Scientists at Johns Hopkins have reported interesting new evidence that upends common knowledge about gut nerve cells. Their work suggests that neurons in the mouse digestive tract regenerate, incredibly, about five percent every single day. This study, published in the Proceedings of the National Academy of Sciences could have major implications for how we treat and understand the digestive system.
Researchers have discovered that the lungs play a far more complex role in mammalian bodies than we thought, with new evidence revealing that they don't just facilitate respiration - they also play a key role in blood production.
In experiments involving mice, the team found that they produce more than 10 million platelets (tiny blood cells) per hour, equating to the majority of platelets in the animals' circulation. This goes against the decades-long assumption that bone marrow produces all of our blood components.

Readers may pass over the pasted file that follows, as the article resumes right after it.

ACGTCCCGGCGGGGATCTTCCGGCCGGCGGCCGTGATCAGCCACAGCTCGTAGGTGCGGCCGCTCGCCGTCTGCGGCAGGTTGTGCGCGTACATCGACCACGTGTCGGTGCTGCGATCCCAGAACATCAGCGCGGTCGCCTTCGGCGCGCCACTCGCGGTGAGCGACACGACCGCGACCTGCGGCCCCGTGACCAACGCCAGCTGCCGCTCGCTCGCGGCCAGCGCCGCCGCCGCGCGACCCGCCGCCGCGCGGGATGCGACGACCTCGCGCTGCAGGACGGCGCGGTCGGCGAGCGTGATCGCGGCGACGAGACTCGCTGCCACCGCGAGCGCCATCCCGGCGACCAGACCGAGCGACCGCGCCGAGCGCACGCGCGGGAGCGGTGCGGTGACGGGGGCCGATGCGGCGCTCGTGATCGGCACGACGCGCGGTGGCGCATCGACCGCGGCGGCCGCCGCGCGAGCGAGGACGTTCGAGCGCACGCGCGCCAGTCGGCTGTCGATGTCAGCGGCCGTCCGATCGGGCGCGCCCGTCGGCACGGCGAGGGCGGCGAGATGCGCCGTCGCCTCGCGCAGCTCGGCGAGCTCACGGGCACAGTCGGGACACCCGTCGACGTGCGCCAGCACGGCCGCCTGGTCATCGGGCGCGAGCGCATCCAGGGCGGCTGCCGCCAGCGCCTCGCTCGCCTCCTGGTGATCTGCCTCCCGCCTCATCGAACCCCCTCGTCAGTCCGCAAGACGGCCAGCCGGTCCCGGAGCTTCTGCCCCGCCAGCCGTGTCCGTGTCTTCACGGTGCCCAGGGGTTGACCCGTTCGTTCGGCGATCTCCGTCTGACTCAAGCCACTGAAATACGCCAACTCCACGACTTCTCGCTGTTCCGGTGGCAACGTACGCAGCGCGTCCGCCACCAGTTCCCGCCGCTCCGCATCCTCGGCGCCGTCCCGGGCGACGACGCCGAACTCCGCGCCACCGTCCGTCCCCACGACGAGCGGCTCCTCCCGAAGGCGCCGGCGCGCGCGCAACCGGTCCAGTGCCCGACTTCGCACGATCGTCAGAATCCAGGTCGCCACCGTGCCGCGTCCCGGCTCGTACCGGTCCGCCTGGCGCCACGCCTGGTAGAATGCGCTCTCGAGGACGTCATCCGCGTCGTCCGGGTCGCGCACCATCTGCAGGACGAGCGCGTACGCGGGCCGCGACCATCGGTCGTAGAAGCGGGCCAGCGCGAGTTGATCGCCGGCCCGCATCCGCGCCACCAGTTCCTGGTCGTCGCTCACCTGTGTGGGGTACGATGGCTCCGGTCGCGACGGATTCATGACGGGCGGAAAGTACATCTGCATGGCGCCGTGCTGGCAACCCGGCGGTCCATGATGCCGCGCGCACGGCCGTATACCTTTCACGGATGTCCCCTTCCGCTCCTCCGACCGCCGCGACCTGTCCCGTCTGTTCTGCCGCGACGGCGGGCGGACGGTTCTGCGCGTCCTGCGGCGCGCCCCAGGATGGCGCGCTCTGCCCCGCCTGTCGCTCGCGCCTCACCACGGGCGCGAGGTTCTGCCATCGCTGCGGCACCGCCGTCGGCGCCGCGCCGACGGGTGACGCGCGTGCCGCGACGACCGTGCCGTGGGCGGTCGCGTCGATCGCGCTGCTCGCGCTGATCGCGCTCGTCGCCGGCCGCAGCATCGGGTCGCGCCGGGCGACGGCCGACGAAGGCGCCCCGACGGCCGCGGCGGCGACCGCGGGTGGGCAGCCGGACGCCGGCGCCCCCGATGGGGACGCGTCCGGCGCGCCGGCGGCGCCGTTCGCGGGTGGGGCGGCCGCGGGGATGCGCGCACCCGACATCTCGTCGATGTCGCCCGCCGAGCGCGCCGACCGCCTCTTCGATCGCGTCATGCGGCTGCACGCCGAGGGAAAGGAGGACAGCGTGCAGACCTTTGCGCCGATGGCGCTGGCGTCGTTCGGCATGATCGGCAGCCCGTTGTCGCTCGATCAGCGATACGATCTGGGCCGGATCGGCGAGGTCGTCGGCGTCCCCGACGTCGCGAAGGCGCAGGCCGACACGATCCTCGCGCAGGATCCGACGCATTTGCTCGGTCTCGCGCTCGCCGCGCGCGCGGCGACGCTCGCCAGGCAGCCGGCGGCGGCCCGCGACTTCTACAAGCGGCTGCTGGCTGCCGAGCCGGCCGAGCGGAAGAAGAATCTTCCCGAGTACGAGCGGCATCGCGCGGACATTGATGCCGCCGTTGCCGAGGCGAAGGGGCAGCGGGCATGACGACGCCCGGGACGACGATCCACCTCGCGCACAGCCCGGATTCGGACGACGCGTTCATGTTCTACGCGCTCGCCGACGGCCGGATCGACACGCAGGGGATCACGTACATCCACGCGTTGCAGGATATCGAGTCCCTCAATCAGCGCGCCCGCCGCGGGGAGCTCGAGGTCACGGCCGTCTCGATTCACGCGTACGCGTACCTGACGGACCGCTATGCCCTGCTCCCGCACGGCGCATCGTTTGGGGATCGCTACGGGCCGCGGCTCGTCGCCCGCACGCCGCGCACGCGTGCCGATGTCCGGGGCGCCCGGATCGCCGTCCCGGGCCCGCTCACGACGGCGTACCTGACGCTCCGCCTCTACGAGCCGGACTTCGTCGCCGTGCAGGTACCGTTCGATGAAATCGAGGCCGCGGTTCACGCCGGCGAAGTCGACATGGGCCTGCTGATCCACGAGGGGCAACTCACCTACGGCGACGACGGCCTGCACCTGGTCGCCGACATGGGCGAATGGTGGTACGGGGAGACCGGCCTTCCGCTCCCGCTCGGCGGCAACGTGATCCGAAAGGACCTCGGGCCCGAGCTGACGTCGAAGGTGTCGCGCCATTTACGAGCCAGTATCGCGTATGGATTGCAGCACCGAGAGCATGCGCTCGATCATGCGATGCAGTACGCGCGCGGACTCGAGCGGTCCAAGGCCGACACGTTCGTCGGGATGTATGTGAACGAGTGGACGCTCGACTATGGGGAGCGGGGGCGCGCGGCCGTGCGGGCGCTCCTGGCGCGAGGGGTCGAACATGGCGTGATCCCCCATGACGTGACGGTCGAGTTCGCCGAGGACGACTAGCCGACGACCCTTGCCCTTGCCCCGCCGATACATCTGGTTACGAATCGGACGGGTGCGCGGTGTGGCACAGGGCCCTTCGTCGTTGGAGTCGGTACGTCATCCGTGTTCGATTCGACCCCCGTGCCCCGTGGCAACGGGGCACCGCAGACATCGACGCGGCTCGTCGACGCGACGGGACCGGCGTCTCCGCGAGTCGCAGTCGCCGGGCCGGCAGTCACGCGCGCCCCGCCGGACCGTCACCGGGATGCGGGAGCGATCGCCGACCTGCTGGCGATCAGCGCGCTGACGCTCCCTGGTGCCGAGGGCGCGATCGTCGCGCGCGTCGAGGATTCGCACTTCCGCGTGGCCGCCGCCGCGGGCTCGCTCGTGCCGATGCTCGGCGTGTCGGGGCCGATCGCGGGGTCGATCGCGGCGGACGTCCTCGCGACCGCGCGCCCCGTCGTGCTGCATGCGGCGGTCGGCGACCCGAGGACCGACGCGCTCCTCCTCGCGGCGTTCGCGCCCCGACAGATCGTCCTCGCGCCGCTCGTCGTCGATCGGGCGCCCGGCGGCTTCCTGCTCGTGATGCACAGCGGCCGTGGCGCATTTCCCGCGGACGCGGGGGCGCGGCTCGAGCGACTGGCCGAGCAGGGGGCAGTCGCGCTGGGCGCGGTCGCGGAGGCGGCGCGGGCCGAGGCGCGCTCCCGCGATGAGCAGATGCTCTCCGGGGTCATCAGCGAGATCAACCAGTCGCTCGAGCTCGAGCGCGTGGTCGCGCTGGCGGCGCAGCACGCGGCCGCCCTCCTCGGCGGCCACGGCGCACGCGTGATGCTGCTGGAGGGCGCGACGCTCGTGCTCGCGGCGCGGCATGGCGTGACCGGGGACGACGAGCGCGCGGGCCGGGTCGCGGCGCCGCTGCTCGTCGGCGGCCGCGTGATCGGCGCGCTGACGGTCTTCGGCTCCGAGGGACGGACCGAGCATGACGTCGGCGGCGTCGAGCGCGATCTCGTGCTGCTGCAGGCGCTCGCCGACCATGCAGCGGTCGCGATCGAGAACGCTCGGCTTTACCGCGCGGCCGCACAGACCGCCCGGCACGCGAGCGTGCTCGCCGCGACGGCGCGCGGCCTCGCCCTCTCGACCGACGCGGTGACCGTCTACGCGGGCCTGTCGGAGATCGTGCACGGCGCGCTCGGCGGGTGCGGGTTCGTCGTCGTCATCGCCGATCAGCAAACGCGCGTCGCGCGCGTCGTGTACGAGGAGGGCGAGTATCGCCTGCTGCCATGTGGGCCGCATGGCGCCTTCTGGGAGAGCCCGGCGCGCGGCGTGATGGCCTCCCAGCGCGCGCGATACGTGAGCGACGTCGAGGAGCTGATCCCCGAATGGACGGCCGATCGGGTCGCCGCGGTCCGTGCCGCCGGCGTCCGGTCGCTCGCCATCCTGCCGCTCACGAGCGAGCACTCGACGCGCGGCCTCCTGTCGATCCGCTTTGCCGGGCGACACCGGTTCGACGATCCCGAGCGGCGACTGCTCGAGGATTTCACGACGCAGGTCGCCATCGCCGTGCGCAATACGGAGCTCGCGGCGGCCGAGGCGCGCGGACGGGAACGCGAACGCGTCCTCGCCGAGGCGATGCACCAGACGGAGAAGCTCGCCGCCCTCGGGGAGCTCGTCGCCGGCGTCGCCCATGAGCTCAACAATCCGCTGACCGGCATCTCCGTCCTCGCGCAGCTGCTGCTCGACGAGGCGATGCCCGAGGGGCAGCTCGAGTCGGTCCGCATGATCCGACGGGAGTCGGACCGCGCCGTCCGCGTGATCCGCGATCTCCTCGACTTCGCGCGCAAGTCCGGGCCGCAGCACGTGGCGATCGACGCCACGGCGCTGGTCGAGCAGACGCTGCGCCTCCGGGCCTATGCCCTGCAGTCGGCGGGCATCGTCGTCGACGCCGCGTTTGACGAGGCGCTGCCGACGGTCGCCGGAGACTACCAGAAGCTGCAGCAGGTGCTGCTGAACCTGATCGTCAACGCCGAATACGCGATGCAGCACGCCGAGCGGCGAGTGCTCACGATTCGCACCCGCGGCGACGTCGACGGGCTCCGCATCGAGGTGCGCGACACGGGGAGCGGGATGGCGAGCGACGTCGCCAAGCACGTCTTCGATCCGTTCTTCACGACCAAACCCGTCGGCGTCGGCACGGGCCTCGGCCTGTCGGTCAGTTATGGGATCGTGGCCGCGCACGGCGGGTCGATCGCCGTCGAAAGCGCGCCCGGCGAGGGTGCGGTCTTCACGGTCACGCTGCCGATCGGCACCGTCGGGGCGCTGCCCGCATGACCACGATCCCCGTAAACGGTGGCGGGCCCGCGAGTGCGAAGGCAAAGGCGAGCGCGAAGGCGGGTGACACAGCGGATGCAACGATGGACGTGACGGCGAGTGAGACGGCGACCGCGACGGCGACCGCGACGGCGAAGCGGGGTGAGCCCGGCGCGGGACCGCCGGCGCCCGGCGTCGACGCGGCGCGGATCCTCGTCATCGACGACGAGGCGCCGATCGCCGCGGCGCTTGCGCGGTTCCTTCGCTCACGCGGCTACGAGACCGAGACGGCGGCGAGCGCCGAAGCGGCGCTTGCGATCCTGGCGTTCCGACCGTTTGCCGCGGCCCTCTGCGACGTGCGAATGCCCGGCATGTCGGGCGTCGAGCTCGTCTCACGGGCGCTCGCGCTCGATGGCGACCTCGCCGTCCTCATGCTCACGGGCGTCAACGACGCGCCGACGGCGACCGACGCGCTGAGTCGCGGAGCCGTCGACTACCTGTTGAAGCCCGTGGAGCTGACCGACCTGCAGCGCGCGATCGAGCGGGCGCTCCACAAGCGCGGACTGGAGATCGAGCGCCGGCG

Each time we get feedback, the brain is hard at work updating its knowledge and behavior in response to changes in the environment; yet, if there's uncertainty or volatility in the environment, the entire process must be adjusted. A Dartmouth-led study published in Neuron reveals that there's not a single rate of learning for everything we do, as the brain can self-adjust its learning rates using a synaptic mechanism called metaplasticity.
Researchers have regenerated the memories and learning abilities of elderly mice by injecting their brains with proteins taken from human umbilical cord blood.
The blood of human teenagers had previously been shown to rejuvenate ageing mice, but this new study shows that blood from the umbilical cords of babies could have even more powerful effects.
For the first time, scientists have been able to model the physical structure of mammalian genomes from individual cells, giving us a unique 3D perspective on how DNA packages itself inside our cells.
Through the new technique, scientists can see how the arrangement of cell chromosomes (DNA strands) are designed to keep some cells active or inactive at any one time.